Trump finds budget director to carry out tax cuts for big business, funding cuts for everything else

There’s a hawk in the henhouse now.

Rep. Mick Mulvaney, R-S.C. gestures during a news conference on Capitol Hill in Washington, Wednesday, May 11, 2011, to discuss the budget. CREDIT: AP Photo/Harry Hamburg
Rep. Mick Mulvaney, R-S.C. gestures during a news conference on Capitol Hill in Washington, Wednesday, May 11, 2011, to discuss the budget. CREDIT: AP Photo/Harry Hamburg

Rep. Mick Mulvaney, another white, male, climate change-denying Republican has been tapped for the Trump administration’s inner circle, according to multiple reports. He will be nominated to head the Office of Management and Budget (OMB).

South Carolina’s Mulvaney is a founding member of the House Freedom Caucus, which has vehemently opposed raising the nation’s debt ceiling without deep spending cuts. Mulvaney made his name by opposing government spending, so he is just the person to reconcile President-elect Donald Trump’s proposed tax overhaul with reality.

OMB is tasked, in conjunction with the president’s office and the administrative agencies, with developing the federal budget, which is sent to Congress for approval.


If the budget exceeds the previous congressionally approved debt limit, Congress must raise the debt ceiling. In 2014, the body famously failed to do so, shutting down the federal government for weeks and costing taxpayers an estimated $800 million. The current debt ceiling is expected to be hit this spring, although the Treasury may use extraordinary powers to stave off a shutdown until the fall.

Mulvaney, who came into the House in the Tea Party wave of 2010, said at time that he “didn’t know” what effect not raising the debt ceiling would have and that he had “yet to meet someone who can articulate the negative consequences.”

According to a report from the Center for American Progress, during the nearly four-week, $800-million shutdown that Mulvaney pushed for, Social Security, Medicare, and Medicaid checks were not sent out; international confidence in U.S. government bonds was shaken; and national parks and other federally-funded services were closed.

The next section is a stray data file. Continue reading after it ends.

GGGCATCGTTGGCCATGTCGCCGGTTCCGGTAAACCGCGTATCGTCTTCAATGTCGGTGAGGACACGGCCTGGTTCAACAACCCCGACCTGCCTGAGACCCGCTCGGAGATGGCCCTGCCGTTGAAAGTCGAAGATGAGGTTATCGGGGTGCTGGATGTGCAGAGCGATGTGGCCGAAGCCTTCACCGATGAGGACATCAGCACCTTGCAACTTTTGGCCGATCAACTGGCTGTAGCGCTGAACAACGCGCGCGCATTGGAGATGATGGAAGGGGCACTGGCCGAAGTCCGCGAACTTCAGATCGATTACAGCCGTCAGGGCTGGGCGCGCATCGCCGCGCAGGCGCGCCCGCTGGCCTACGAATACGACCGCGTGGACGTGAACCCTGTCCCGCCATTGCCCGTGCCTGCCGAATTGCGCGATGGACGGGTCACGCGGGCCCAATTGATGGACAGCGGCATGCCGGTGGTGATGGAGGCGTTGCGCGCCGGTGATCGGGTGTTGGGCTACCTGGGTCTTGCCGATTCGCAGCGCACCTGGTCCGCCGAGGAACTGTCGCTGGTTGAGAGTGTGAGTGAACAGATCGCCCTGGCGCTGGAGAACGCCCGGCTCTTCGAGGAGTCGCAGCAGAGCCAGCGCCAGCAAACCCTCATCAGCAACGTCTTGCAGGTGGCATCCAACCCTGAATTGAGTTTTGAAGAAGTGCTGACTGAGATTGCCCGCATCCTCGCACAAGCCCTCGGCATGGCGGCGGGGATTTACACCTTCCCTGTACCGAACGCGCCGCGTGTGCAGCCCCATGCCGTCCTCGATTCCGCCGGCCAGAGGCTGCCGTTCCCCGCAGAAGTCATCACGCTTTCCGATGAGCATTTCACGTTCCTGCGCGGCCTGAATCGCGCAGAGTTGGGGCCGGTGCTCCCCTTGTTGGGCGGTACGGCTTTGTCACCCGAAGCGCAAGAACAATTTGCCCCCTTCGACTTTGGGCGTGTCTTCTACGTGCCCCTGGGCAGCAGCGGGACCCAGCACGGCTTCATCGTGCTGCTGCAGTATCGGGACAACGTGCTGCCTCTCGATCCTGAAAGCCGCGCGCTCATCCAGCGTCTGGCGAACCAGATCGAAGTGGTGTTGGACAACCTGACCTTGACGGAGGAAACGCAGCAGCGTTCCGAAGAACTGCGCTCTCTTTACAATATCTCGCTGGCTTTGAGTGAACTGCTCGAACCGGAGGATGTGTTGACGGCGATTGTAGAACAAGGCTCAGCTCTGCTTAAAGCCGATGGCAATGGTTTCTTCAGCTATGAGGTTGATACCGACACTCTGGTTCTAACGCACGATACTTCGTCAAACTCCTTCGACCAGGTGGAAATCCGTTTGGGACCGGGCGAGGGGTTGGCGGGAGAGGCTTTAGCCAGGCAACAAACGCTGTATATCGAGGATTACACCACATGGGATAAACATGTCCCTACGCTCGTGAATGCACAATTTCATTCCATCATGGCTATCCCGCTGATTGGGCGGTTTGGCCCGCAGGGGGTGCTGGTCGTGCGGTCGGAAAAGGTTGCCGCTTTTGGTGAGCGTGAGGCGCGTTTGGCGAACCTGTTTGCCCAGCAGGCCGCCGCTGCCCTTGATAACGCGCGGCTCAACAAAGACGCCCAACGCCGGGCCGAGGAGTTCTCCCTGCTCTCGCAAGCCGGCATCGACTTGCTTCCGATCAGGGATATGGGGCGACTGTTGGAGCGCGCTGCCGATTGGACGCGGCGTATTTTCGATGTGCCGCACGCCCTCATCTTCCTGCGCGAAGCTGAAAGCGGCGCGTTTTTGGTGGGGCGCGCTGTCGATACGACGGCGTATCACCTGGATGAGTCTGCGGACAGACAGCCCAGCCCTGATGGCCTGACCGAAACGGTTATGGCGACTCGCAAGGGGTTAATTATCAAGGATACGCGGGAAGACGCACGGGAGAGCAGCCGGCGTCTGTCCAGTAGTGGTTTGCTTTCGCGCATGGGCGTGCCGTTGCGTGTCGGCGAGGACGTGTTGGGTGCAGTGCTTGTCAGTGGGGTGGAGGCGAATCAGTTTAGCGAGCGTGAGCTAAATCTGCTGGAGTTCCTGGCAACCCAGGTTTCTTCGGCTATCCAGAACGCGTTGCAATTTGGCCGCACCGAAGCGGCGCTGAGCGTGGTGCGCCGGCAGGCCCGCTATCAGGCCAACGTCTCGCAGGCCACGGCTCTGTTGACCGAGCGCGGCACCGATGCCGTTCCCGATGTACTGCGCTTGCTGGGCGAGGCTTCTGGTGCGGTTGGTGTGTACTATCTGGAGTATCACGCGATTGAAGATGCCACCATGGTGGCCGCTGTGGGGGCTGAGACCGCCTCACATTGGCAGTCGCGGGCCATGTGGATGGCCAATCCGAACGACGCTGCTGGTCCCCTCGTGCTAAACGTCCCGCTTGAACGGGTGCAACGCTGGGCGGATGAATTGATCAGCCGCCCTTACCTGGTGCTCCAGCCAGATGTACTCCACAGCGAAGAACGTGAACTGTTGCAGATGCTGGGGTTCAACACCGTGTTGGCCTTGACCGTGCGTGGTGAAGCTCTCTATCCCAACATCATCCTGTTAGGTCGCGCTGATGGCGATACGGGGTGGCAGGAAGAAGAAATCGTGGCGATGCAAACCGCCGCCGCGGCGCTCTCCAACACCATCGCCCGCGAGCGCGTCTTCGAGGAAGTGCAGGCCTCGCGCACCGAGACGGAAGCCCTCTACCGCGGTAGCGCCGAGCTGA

After his expected nomination was reported, Mulvaney told reporters that “the Trump administration will restore budgetary and fiscal sanity back in Washington after eight years of an out-of-control, tax and spend financial agenda, and will work with Congress to create policies that will be friendly to American workers and businesses.”

According to several sources, including Swiss bank UBS, the Center for Government Responsibility, and the Tax Policy Center, Trump’s plan would dramatically underfund the government, adding trillions to the national debt over the next decades.

“His proposal would cut taxes at all income levels, although the largest benefits, in dollar and percentage terms, would go to the highest-income households,” the Tax Policy Center found. “Federal revenues would fall by $6.2 trillion over the first decade before accounting for added interest costs. Including interest costs, the federal debt would rise by $7.2 trillion over the first decade and by $20.9 trillion by 2036.”


The Congressional Research Service found that cuts to corporate tax rates alone would create “a hole in the federal budget of $1.2 trillion to $1.5 trillion over the next 10 years,” CNBC reported.

Of course, there is likely to be new room in the budget from cutbacks at the Environmental Protection Agency and the Department of Energy, where the nominees have expressed a desire to do away with the group altogether. At the Commerce Department and Department of Homeland Security, nominees are pushing for increased privatization of services.

While much of the government agencies’ funding is mandated by law, research, enforcement, and other critical but non-mandated work could be slashed. It will be nearly impossible for Mulvaney to fill the estimated shortfall that Trump’s tax plan is going to cause. For instance, discretionary spending for those four agencies together only make up $89 billion (including some $40 billion for the Department of Homeland Security alone). That’s roughly 10 percent of the shortfall, annually — to cut every single non-mandated role of four major federal agencies.

Under a Rep. Paul Ryan (R-WI)-led House, a scaled-back budget is likely to be met with approval. But the numbers still have to work.

“We are going to do great things for the American people with Mick Mulvaney leading the Office of Management and Budget,” Trump said in a statement reported by the Washington Post. “Right now we are nearly $20 trillion in debt, but Mick is a very high-energy leader with deep convictions for how to responsibly manage our nation’s finances and save our country from drowning in red ink.”


Trump has said that he will increase funding to defense, which currently makes up about 16 percent of the federal budget, at $602 billion.

A recent bombshell report by the Washington Post revealed that a Pentagon audit of itself found that over five years, it could save $125 billion — or $25 billion a year — mostly through streamlining bureaucracy.